E. invaria, true to its name, rises from the water in variable colors; dependent on water pH and other factors that change from stream to stream. I don’t have a photo of one of these critters from my creek, but as near as I can remember many of the duns resembled these in Jason’s photo.

To suit my taste, I diverged from Roy's pattern to fit the style of dry fly I prefer, which are goose biot bodies, crowned with “Wally Wings” and wrapped in sparse hackle.

Here is what I have initially come up with. In a creative attempt to mimic the beautiful, upturned abdomen of the mayfly, I bent the front third of the hook shank up at a slight angle. This might thwart Roy’s submerged hook eye/tippit hypothesis, however I compensated by tying the hackle on a forward diagonal, hopefully allowing the hook eye to suspend below the water’s meniscus. The angles of the photos don’t do this justice. In addition to the diagonally warped hackle, I intend to fish this fly only with fluorocarbon tipit material, which is much denser then monofilament and readily sinks. To my eye, it’s a pleasing fly, I’m not sure how it will respond in the water, but I hope to develop it further as I get feedback from the trout this May.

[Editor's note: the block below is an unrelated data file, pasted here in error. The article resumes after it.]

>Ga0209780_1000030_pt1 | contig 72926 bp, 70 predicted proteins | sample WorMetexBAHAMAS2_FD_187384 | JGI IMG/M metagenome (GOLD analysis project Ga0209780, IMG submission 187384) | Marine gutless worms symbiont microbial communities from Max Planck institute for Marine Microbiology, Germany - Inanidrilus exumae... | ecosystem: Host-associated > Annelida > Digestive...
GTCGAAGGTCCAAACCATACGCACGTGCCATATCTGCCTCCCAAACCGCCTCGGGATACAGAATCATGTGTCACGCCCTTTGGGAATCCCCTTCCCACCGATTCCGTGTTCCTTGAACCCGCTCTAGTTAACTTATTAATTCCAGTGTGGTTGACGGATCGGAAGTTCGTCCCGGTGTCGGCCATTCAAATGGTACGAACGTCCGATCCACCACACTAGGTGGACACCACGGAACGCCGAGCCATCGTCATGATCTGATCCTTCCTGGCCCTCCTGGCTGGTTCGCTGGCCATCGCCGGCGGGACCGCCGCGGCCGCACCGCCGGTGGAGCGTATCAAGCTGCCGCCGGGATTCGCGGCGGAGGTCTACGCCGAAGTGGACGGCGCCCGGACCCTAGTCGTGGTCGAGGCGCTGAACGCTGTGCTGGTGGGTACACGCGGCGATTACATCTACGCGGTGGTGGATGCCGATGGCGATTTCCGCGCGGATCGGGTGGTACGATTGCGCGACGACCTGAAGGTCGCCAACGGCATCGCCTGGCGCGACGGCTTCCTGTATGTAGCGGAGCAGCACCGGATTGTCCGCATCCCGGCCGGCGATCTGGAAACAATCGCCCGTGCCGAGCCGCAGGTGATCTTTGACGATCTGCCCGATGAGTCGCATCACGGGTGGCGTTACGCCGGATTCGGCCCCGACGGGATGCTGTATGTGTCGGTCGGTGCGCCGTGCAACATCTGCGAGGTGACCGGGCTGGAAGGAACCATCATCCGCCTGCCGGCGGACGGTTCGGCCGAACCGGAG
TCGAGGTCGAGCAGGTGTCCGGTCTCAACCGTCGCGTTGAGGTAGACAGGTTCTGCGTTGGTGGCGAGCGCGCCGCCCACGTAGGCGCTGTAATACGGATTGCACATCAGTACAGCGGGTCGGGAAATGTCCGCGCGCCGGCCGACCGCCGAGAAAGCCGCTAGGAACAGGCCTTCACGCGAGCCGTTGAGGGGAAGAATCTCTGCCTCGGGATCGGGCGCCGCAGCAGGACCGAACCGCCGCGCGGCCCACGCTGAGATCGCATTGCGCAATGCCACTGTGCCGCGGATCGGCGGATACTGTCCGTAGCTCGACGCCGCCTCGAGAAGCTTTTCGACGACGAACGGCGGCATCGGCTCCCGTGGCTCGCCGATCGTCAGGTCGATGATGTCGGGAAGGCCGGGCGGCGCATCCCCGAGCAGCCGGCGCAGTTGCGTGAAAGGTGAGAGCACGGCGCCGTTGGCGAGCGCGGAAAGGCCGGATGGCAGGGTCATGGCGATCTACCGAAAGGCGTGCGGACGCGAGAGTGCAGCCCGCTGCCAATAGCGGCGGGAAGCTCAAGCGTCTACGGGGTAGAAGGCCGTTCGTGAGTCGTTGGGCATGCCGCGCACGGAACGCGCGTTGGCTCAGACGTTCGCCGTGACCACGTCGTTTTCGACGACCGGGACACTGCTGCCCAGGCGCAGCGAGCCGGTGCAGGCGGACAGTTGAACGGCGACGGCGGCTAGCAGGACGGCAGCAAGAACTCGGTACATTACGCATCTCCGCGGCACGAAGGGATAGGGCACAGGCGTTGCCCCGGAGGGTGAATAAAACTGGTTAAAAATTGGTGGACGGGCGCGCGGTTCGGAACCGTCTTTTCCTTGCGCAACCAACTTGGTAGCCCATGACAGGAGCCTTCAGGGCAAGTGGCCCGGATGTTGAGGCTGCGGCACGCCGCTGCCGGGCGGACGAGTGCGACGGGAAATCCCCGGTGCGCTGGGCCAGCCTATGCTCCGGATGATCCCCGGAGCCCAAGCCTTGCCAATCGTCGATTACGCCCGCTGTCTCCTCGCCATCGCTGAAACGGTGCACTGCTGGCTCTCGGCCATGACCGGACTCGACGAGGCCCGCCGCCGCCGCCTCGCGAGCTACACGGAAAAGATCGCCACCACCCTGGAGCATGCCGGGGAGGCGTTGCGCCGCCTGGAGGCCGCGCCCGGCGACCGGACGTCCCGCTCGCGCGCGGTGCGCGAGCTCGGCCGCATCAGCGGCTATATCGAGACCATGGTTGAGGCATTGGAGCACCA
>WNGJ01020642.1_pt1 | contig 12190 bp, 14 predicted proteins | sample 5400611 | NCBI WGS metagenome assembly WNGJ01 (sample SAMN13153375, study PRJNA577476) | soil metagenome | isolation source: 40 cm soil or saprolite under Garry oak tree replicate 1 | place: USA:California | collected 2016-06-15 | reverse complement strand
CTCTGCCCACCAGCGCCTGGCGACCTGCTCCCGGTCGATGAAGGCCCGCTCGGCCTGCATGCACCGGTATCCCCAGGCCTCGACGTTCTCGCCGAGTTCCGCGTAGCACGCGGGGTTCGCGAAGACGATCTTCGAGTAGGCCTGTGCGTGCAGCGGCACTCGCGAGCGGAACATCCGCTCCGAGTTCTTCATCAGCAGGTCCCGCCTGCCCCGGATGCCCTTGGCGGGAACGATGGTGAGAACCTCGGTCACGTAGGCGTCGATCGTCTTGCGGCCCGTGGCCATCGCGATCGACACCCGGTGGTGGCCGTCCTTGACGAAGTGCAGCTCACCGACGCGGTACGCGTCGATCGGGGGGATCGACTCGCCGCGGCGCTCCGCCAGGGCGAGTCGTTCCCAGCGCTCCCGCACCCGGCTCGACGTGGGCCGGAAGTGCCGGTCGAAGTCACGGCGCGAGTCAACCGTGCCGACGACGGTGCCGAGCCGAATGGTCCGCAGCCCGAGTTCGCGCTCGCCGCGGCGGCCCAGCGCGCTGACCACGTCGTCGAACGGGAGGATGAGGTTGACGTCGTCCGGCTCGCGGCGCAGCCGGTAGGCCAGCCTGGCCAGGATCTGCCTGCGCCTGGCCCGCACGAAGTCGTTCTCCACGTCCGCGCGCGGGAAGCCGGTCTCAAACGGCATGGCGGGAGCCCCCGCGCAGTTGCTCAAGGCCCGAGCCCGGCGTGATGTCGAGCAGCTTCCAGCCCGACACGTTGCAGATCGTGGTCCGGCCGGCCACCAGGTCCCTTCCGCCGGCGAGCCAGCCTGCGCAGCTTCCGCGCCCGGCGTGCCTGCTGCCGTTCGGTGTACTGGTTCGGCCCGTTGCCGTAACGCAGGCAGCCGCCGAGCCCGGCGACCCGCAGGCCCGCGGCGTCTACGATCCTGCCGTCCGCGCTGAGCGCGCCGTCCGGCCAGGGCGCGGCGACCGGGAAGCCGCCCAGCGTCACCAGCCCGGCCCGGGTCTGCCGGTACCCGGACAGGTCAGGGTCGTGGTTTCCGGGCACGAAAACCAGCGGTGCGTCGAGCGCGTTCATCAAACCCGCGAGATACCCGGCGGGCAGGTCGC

Hook – 1182 Diiachi Dry Fly #14-16
Thread- 0/8 Uni Cotton Brown
Rib- 6x monofilament
Body- light tan goose biot colored yellow with indelible pen
Thorax- downy barbs from yellow mallard flank, dubbed (finger twisted)
Wing- yellow mallard flank tied “Wally Wing” style (pealed)
Hackle- oversized Whiting Farms “genetic line” light ginger barred dry fly hackle, wrapped sparse
Tail- “Mayfly Tails” treated with water shed, (6-8)

This was my first time photographing against a black background so excuse the slightly blowout colors, I’m still trying to perfect the technique. Fly is shown in #14.

3 When clipping the excess mallard flank, trim it so the snipped butts fall just beyond the upward bend on the hook shank. Bind down the fibers with nice flat thread wraps. This will create a pleasing taper in the thickness of the fly, imitating the natural nicely.
8 Photos 8-10 show a three step technique for tying in biots and hackle that I have recently forced myself to get into the habit of doing. It seems to significantly increased the durability of these delicate materials at the tie in point.